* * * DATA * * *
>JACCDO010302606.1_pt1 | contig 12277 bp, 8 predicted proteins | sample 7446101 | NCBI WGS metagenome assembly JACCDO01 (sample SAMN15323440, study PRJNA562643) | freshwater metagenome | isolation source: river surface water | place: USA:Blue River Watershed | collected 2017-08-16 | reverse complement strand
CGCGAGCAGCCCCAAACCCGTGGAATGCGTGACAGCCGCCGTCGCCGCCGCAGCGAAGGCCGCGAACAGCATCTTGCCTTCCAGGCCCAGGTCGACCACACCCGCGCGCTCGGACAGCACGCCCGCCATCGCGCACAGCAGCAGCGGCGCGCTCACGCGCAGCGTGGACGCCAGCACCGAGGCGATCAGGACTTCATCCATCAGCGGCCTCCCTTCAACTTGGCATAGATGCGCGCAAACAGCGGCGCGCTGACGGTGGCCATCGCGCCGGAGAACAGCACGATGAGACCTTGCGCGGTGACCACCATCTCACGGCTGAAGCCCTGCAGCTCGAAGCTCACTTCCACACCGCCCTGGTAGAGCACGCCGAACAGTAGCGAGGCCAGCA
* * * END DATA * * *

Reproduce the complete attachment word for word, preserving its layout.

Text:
>JACCDO010302606.1_pt1 | contig 12277 bp, 8 predicted proteins | sample 7446101 | NCBI WGS metagenome assembly JACCDO01 (sample SAMN15323440, study PRJNA562643) | freshwater metagenome | isolation source: river surface water | place: USA:Blue River Watershed | collected 2017-08-16 | reverse complement strand
CGCGAGCAGCCCCAAACCCGTGGAATGCGTGACAGCCGCCGTCGCCGCCGCAGCGAAGGCCGCGAACAGCATCTTGCCTTCCAGGCCCAGGTCGACCACACCCGCGCGCTCGGACAGCACGCCCGCCATCGCGCACAGCAGCAGCGGCGCGCTCACGCGCAGCGTGGACGCCAGCACCGAGGCGATCAGGACTTCATCCATCAGCGGCCTCCCTTCAACTTGGCATAGATGCGCGCAAACAGCGGCGCGCTGACGGTGGCCATCGCGCCGGAGAACAGCACGATGAGACCTTGCGCGGTGACCACCATCTCACGGCTGAAGCCCTGCAGCTCGAAGCTCACTTCCACACCGCCCTGGTAGAGCACGCCGAACAGTAGCGAGGCCAGCA